February 17, 2007

Ideas for teaching Ideas in primary grades

Kathy shared the following in my current 6-traits online class. Her ideas about ideas should spark some ideas for all of us! ~ Dennis


"This is one area that I have done a lot of exploring with my classes over the last two years. I agree with Spandel* that writer's need the skill of finding and defining their own topics. If you provide the topic routinely, you will encourage students to depend on you for this.

We are working on learning to "spot the moments or ideas within their experience that are worthy of writing time." I agree that we must tap into their personal experience, expertise, and interests. I think students can learn to become good observers. As I have mentioned before, we make lots of lists and we record them in our writer's notebooks.

One book that I have used the last two years to introduce the concept of personal experiences and using a writer's notebook is I'm In Charge of Celebrations (by Byrd Baylor). This is a book about a woman that celebrates unique and wonderful occurrences in her life as she lives in the desert: seeing a triple rainbow, seeing dust tunnels(?) swirl all around her, a coyote, etc.

After reading the book, I send home a note asking parents to help students make a list of things that they celebrate in their life, other than holidays. Parents list 6 or 7 experiences( holding an alligator, saving two kittens, riding my first roller coaster, loosing my first tooth). This was our first entry into our writer's notebooks under the heading of celebrations.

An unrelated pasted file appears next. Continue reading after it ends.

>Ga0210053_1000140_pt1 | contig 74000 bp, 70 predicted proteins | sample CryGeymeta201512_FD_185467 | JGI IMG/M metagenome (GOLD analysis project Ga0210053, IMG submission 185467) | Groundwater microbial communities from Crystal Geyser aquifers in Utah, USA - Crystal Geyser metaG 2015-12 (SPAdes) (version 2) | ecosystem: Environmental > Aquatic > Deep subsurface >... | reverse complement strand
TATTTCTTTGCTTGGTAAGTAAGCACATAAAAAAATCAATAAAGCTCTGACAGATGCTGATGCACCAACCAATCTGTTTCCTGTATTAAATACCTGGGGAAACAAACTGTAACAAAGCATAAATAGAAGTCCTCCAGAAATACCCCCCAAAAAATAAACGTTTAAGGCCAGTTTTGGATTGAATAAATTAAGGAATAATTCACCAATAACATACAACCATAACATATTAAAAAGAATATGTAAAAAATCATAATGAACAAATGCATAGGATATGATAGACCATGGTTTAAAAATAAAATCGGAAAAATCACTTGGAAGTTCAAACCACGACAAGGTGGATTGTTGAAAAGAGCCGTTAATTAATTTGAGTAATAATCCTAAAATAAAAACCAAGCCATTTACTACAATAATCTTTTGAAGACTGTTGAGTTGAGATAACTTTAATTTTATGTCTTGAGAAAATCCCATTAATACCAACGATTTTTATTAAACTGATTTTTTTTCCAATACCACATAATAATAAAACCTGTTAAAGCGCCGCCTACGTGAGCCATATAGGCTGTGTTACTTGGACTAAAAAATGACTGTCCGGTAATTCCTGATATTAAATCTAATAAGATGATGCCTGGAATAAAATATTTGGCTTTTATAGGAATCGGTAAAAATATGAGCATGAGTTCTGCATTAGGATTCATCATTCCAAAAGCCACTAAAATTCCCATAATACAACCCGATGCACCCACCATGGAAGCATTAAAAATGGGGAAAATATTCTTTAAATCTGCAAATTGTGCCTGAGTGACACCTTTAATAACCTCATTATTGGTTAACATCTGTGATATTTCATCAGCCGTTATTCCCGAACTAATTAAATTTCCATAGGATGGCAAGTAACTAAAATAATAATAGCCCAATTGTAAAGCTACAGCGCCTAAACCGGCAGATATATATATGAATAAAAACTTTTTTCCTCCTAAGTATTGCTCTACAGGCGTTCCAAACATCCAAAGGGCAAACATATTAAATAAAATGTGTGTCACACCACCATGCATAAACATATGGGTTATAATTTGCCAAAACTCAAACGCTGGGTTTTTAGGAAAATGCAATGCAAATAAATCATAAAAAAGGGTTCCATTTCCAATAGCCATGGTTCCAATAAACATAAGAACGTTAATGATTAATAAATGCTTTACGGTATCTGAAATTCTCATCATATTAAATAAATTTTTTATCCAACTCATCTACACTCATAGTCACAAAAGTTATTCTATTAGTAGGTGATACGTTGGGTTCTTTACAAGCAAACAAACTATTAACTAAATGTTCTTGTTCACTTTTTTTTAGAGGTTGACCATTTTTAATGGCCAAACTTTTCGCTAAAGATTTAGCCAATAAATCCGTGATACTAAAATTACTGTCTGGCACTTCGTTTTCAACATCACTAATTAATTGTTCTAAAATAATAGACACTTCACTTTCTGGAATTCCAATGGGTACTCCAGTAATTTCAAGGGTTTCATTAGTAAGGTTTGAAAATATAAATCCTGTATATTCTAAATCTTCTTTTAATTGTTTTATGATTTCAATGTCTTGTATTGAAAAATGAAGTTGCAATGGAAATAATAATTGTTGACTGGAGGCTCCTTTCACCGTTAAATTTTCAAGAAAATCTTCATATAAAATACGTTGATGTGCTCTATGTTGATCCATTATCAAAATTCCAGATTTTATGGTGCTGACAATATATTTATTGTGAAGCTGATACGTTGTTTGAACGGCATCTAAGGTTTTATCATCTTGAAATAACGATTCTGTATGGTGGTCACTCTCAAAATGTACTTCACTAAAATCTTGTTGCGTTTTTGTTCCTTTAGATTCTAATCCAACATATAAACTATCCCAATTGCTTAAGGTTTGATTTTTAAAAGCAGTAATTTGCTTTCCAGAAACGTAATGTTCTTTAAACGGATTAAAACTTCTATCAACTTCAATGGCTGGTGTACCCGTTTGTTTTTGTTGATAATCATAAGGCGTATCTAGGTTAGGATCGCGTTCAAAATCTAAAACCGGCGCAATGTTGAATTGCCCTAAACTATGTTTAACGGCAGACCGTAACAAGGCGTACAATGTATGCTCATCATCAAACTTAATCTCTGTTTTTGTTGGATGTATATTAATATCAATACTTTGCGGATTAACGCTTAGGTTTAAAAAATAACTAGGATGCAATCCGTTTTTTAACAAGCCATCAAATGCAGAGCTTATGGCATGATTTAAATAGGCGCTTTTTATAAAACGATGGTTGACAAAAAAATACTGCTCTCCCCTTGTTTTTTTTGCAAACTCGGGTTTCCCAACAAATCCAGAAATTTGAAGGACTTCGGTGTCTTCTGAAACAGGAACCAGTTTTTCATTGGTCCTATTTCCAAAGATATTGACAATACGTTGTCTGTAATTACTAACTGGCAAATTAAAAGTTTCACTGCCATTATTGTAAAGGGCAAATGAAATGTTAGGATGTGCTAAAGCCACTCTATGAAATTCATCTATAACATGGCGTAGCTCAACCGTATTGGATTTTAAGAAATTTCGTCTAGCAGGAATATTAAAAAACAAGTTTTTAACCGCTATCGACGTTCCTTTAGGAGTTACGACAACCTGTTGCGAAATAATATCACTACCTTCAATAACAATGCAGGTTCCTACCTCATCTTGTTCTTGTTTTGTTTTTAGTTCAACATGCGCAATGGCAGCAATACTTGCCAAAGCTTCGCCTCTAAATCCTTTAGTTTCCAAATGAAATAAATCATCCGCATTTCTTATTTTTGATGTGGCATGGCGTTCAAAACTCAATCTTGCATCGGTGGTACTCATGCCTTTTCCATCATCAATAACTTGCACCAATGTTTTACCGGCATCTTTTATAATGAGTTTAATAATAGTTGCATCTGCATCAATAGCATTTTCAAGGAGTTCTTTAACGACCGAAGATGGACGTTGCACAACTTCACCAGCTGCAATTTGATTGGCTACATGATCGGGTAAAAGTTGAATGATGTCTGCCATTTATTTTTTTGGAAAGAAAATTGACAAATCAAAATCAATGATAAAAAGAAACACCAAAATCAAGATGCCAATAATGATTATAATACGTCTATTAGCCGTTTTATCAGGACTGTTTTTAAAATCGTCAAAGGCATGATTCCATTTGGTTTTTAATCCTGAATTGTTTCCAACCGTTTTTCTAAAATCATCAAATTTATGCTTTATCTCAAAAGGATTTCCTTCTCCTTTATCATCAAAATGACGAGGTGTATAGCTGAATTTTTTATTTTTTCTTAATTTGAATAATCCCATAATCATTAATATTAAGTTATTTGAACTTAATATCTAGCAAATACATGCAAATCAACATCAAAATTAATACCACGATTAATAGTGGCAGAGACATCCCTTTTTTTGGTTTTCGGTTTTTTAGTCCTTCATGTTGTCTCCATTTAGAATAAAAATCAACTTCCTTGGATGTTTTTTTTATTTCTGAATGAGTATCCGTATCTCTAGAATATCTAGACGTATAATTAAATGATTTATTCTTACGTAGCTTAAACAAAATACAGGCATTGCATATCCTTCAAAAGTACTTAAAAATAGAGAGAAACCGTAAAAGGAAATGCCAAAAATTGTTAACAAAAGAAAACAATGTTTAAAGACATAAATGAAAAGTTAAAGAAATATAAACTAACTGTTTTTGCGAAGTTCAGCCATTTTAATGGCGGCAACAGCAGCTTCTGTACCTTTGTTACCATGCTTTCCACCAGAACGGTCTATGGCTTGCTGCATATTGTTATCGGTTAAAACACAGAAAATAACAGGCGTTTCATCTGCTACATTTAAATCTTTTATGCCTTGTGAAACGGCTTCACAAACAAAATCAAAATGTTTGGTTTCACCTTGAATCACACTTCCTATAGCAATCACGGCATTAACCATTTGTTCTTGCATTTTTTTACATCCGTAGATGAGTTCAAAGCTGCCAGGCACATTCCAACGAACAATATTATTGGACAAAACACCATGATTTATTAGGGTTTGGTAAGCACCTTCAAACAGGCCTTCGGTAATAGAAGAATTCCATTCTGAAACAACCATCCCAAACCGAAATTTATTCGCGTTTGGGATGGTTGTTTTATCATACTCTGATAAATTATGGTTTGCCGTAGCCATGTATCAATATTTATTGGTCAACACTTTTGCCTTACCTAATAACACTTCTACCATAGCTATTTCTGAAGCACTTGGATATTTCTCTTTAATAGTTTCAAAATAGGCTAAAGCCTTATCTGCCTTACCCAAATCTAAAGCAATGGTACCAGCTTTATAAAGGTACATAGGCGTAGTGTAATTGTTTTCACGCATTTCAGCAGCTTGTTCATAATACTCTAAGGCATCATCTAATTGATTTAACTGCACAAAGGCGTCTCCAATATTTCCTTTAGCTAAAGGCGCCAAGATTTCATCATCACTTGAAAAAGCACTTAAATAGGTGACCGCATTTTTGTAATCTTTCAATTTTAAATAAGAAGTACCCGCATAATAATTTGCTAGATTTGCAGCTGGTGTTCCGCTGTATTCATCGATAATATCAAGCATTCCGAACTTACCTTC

Then students chose 1 celebration to use as our first piece of writing. We started by making a class list through interactive writing. Then they each wrote individually about the experience. Spandel states that students need modeling and practice in order to learn how to list everyday events and random thoughts in their notebooks. This is why we started with a class writer's notebook. We recorded ideas together on chart paper.

Another point that Spandel makes is that students need to talk to one another before they write - to suggest ideas for writing. I also previously mentioned that we have Lightbulb Lab almost everyday in my class. This is time to write ideas in the writer's notebooks. During this time students can chose to have idea talk time. They can sit with one or two classmates and talk.

I have talk time cards they can use to guide their conversation. For ex. Did anything different or unusual happen last night? or Did you notice anything on your way to school today?

I also have a bin of pictures I pulled from magazines that they can look at to try to come up with ideas.I found two ideas that I would like to try in my classroom. I liked the idea chart "Picturing Writing" on pg. 24. I thought it was a great way to get kids to plan out descriptions and details for their story. I also like the Snapshots idea, "Show, don't tell", in which students turn vague sentences into snapshots by piling on adjectives and creating pictures in the reader's mind. "


*The text we use in the k-4 course is Vick Spandel's Creating Young Writers. If you've read it you know it is extraordinary. If you haven't read it... do!

~ Dennis

1 comment:

Anonymous said...

Wow, I absolutely love these ideas. Most primary teachers use prompts to lead their classroom writing--your ideas help them to see early on that they are writers with creative ideas worth reading. Isn't that what it is all about??? Way to go! Your students are lucky to have you as a teacher.